Our Wicked Fish, Inc., got a speed lesson in oyster aquaculture from Jennifer and Scott Mullin of Scorton Creek Oysters. After one afternoon, we were astounded with how much time, effort and risk goes into raising oysters in Massachusetts.
(Disclaimer: These are, by no means, the only steps during these seasons)
1. Find a piece of seafloor bottom that is suitable for shellfish aquaculture.
It can't be too soft, too hard, too exposed at low tide, or too submerged at high tide. The water that comes in and out with the tide needs to be cold and filled with phytoplankton for your shellfish to feed on. Hopefully, this piece of bottom is not booming with predators that want to feed on your shellfish (such as whelks and sea stars). Once this seafloor bottom is found, there are biological surveys that the state conducts and then best of luck getting a permit from the town. There are limits on how many aquaculture farms a town can have and the waitlists for these town permits are long.
2. Now that you have farmland, you need crops!
Oysters are still referred to as crops and they arrive to you as seed. Seed arrives in a small plastic bag from an approved hatchery. Seed looks like a bag of sand. This small sand-looking bag just happens to cost several thousands of dollars.
3. Spring is for Seed
Oyster seed needs water, food, and protection. Seed is placed in tubes created out of fine mesh lining. The fine mesh lining allows water to inundate the seed while preventing predators and large obstacles from harming the seed.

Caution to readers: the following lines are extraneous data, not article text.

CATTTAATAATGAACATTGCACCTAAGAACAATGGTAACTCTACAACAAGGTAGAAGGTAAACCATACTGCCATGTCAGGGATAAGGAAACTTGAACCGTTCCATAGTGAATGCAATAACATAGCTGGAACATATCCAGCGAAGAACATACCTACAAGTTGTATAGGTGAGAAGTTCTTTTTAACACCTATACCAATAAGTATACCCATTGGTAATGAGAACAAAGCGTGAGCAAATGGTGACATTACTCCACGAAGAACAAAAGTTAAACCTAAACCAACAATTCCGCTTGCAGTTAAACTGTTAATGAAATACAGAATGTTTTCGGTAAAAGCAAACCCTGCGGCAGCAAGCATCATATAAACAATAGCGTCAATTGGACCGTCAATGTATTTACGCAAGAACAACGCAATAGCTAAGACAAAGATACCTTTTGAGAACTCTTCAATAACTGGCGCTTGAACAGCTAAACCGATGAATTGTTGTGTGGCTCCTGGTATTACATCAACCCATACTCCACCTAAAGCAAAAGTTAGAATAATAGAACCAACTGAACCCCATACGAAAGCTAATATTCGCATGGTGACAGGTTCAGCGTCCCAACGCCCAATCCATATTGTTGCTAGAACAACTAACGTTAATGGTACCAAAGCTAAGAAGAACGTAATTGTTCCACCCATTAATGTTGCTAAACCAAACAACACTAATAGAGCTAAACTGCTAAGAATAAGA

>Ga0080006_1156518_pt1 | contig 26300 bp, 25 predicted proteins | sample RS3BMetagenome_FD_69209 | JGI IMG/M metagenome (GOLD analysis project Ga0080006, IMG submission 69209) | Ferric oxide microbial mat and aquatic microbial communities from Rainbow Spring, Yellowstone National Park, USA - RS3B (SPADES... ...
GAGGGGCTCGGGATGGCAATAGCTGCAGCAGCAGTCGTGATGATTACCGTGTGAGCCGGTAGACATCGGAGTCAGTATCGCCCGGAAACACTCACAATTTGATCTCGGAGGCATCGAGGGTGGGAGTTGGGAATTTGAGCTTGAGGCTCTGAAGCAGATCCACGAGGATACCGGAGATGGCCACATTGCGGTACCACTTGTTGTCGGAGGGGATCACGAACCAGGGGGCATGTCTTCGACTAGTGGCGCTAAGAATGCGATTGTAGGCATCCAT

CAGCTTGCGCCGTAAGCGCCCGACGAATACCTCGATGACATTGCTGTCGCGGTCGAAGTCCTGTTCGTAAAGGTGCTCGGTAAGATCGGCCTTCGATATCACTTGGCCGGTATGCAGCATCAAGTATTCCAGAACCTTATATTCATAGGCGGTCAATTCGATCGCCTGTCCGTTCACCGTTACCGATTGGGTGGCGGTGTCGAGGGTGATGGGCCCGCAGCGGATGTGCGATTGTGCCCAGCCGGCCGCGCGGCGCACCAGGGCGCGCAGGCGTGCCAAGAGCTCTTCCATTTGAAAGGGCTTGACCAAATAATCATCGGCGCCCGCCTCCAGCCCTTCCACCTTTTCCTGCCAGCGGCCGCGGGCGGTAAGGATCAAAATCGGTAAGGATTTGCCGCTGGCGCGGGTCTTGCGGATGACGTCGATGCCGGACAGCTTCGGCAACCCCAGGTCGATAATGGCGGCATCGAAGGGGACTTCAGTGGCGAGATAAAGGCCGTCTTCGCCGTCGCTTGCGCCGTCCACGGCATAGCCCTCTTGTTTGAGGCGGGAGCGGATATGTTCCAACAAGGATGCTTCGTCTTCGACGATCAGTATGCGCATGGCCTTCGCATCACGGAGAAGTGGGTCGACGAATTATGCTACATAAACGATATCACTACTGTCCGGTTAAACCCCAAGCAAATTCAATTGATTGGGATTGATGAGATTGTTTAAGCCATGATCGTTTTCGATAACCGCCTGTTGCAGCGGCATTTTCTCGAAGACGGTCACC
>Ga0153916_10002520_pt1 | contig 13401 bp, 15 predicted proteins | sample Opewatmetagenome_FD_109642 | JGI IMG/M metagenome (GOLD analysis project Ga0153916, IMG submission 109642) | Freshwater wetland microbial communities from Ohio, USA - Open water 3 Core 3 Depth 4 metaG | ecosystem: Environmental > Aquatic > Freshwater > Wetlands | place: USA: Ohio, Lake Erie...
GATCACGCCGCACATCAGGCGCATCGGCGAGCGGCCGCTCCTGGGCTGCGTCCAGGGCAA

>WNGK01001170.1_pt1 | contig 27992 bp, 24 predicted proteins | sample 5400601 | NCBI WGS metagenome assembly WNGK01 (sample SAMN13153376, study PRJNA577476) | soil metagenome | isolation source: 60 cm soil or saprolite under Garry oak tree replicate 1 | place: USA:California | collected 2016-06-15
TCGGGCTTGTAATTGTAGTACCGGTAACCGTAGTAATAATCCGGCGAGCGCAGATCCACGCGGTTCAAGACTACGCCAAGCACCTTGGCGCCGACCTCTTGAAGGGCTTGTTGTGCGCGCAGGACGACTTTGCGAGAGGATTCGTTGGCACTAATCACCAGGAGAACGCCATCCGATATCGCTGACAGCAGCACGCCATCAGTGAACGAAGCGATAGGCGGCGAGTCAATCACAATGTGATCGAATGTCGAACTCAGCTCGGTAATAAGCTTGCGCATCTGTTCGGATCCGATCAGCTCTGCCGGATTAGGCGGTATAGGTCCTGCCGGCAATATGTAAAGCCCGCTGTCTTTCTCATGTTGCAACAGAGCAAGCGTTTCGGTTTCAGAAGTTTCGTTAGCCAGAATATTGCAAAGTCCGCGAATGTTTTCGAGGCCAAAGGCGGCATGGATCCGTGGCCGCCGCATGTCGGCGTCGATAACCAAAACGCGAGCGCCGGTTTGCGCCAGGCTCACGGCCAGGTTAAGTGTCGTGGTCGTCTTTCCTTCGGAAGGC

The oyster seed filter feeds and then excretes waste. Since the waste will clog up the opening in the lining, the lining needs to be brushed and cleaned constantly to ensure free flowing water.
4. Oysters need constant care and attention.
Oysters grow quick in the beginning. Seed will grow exponentially in the first few weeks. As they grow, they need to be moved into different bins with less oysters. Since a grower can only reach the oysters during low tide a grower only has a few hours every day to get out to their farm, check, monitor, move, and care for their oysters. Since the timing of low tide changes everyday, growers have a varying schedule. For instance, if low tide is around 6 a.m and 6p.m., a grower may be on the farm from 5-8 a.m. and from 5-8 p.m. that day.
5. Summer is for Spawning
As the water temperature rises in the summer, diploid oysters (those that have two sets of chromosomes) will want to start focusing their energy on reproducing rather than growing their shell or their meat. Triploid oysters (raised to have three sets of chromosomes) will not reproduce so they continuously grow their shell and their meat in the summer.
6. Summer and Fall is for Vibrio
Summer and Fall is vibrio control and management season. Vibrio is a naturally occurring bacteria that is present in coastal estuaries. It thrives in warm water. It is tasteless, odorless and doesn't affect the appearance of shellfish. If it accumulates to high levels in shellfish, it will make the consumer seriously ill. While a grower can not rid of vibrio in the water, they can take measures to prevent a contaminated oyster from being on the market.